In passing, I was quite saddened to hear about Ranking Roger's death earlier this year. His voice was such a crucial part of my musical upbringing, from his initial emergence with The English Beat to the General Public years and his solo material, and it seemed like he'd always be around. His memorable toasting and singjay tones were the perfect foil to Dave Wakeling's sunny vocals, driving the music as much as the instrumentation itself. Always the epitome of cool, Roger even memorably reprised I Just Can't Stop It's Twist & Crawl seventeen years later with big beat merchants Death In Vegas! Play both versions back to back for an instant party (just add water).

#15. The Clash Sandinista!

CBS 1980

More dread-soaked new wave, in which erstwhile punks get lost in the studio with the great Mikey Dread and dive deeper into pure sound than ever before. This is evocative stuff, conjuring up imagery of the band jamming out in some secluded studio at the edge of the world, capturing it all on sprawling tapes that are cut, spliced and remixed through the wild machinery of dub. Despite its relative inconsistency when compared to the more widely feted London Calling, for me this is by far the more captivating record, immersing their sound in a brilliantly murky stew of rockabilly, new wave, reggae, dub and disco that could have only happened in a town like London.

This is something like the Rosetta Stone of the whole Terminal Vibration concept I've been pushing around here lately, wrapping up whole swathes of post punk experimentation into a candy-coated pop package that makes perfect sense alongside dance music's post-disco drift and the burgeoning sounds of hip hop at the dawn of the decade, with songs like The Magnificent Seven and The Call Up burning through dancefloors across the nation (see Levan, Larry and the Paradise Garage).4 Apparently, this album charted even higher than London Calling in the States (no mean feat for a triple album!), setting the stage for the band's later world domination with the blockbuster Combat Rock.

#14. Kate Bush The Dreaming

EMI 1982

Hounds Of Love may have been the bigger record in terms of chart impact, but Kate Bush's preceding album The Dreaming was actually her first to breach the lower reaches of the charts in America. And, since it's my favorite of her records — indeed, its among my favorite albums ever — it gets in with a silver bullet. This is another instance of a record that really captures the sort of aura and approach that made me such an Anglophile growing up, with its innovative use of the Fairlight sampler and arty strains of disjointed songcraft coming off as utterly singular and otherworldly.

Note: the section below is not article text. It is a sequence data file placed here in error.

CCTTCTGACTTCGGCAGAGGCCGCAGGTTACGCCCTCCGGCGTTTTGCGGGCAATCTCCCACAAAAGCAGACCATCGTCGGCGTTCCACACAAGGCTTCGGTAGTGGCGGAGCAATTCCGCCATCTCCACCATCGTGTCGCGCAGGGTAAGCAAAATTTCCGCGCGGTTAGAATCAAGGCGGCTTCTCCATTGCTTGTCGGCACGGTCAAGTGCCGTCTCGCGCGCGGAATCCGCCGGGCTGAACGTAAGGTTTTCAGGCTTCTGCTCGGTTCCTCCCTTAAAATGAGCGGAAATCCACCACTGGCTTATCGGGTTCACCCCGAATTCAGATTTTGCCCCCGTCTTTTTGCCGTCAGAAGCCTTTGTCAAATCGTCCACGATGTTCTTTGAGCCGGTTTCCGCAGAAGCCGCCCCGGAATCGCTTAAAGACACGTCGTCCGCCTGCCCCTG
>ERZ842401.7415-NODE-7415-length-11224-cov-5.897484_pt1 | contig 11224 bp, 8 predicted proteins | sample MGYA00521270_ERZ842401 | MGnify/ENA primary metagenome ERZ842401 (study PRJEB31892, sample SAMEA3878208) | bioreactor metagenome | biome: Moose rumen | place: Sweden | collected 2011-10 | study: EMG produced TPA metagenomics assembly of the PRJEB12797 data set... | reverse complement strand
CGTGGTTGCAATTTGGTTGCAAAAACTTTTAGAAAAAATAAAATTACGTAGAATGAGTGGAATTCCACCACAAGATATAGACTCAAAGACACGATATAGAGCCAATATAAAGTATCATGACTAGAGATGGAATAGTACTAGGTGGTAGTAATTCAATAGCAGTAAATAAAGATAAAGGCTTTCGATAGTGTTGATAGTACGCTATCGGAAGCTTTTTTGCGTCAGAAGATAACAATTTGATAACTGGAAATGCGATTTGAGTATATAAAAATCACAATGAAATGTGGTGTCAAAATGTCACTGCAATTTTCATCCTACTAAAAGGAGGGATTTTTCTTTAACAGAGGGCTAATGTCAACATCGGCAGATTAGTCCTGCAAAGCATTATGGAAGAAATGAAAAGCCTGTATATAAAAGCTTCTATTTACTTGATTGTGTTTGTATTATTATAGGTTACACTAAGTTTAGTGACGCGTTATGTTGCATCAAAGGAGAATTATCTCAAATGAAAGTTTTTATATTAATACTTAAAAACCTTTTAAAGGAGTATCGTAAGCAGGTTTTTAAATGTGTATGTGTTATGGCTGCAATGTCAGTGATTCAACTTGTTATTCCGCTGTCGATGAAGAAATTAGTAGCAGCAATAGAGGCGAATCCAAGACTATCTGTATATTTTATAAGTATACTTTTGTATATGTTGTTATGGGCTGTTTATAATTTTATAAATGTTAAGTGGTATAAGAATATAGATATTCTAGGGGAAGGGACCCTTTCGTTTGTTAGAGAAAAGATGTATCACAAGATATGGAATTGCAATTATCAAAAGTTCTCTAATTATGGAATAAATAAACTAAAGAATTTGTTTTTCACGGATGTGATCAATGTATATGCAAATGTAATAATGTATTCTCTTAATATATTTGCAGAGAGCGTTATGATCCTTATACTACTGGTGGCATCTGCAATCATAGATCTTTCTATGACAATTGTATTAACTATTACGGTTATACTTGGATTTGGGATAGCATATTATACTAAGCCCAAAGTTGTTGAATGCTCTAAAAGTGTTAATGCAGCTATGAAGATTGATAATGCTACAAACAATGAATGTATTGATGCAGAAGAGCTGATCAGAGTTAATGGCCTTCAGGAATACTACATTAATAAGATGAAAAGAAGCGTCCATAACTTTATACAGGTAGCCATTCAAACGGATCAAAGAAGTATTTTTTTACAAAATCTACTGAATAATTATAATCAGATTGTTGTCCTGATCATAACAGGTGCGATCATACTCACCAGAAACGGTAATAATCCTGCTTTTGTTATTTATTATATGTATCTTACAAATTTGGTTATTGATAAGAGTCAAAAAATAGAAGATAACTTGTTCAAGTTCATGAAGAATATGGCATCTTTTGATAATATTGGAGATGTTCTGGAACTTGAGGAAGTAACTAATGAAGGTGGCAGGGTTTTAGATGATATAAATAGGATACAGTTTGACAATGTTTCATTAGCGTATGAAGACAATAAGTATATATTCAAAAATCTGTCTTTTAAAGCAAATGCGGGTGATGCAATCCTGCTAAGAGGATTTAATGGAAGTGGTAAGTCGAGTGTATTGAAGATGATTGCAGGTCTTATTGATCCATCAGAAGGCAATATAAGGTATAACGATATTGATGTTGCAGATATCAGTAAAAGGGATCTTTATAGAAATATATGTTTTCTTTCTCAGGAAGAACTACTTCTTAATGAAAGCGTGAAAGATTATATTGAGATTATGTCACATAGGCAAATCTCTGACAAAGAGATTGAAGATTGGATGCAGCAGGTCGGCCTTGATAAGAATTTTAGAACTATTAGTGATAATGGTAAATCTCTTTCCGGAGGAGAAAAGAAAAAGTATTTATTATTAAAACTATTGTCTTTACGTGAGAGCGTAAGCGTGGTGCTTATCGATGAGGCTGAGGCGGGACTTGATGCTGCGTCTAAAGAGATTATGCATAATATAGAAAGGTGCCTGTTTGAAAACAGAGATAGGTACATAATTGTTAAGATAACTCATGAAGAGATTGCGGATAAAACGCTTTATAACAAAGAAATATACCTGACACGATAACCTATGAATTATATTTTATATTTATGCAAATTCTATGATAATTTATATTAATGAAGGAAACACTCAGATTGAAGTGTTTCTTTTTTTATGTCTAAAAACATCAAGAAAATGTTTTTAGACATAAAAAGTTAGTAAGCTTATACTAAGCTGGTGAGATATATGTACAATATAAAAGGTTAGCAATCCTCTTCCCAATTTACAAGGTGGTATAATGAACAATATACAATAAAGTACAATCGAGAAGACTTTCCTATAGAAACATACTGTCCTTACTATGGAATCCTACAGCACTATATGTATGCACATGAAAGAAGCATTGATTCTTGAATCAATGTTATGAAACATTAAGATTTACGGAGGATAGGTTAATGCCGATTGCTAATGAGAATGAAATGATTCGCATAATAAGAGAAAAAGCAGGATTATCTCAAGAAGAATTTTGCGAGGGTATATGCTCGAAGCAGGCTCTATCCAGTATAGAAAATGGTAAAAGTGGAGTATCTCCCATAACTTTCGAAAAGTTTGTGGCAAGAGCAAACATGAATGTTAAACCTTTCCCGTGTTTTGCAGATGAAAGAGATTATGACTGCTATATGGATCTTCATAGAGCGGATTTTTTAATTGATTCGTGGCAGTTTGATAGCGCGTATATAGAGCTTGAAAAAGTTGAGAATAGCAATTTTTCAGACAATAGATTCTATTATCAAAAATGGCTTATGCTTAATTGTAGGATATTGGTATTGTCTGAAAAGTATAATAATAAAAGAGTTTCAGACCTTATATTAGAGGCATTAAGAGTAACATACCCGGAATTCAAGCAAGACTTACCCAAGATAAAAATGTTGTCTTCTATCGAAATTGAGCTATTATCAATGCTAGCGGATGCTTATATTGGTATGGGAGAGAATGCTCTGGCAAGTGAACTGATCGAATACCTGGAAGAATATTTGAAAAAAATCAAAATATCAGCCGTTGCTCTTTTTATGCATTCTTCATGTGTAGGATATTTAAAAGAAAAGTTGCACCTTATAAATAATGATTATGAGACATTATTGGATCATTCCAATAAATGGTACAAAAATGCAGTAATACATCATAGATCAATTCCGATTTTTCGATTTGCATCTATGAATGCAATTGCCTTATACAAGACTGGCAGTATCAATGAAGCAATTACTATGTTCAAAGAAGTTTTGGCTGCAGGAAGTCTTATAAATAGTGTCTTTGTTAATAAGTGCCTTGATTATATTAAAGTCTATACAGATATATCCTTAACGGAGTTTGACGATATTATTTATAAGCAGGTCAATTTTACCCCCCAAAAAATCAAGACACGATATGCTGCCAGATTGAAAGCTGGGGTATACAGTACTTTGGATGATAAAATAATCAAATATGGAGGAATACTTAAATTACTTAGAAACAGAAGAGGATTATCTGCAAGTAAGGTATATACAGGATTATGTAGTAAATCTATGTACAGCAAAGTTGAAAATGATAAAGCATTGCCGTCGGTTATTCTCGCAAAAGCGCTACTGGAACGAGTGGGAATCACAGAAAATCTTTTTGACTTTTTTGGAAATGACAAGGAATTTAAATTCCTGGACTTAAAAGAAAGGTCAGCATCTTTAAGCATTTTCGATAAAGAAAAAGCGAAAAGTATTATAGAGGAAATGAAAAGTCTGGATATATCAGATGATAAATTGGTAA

I mean, I love Peter Gabriel, but this is on a whole other plane. Songs like Get Out Of My House and the title track build up layers of atmosphere into towering crescendos, while Night Of The Swallow (which rides on the back of a stirring folk jig to devastating effect) and All The Love ply a swirling strain of balladry that would go on to be hugely influential. You can't hear a song like Pull Out The Pin, with its potent, moody atmosphere and dancing tapestry of voices, without suspecting that it must have inspired Depeche Mode's drastic reinvention and descent into darkness circa Some Great Reward and Black Celebration. Unflinchingly brilliant.

#13. Adam Ant Friend Or Foe

Epic 1982

As I've said time and time again, Adam Ant is the reason I got into music in the first place. His brand of larger-than-life, heavily rhythmic, almost offensively tuneful pop swept me up and set me on a path of deep appreciation for the music of the British Isles. After his debut (which is all but unknown on this side of the pond — I must have been the only kid at my school rocking out to Zerox and Whip In My Valise back in the day!), Friend Or Foe is my favorite Adam Ant album, offering up his most consistent set of songs that you can show any of your friends.

This is technically his first solo album without The Ants, although he retains linchpin guitarist Marco Pirroni as his musical foil (a role he'd continue to fill into the 21st century). It's got his biggest Stateside hit Goody Two Shoes, which marries his trademark Burundi rhythms and Pirroni's awesome Morricone inflections with a New Orleans-style horn section, offering a decent glimpse of what to expect throughout the rest of the album.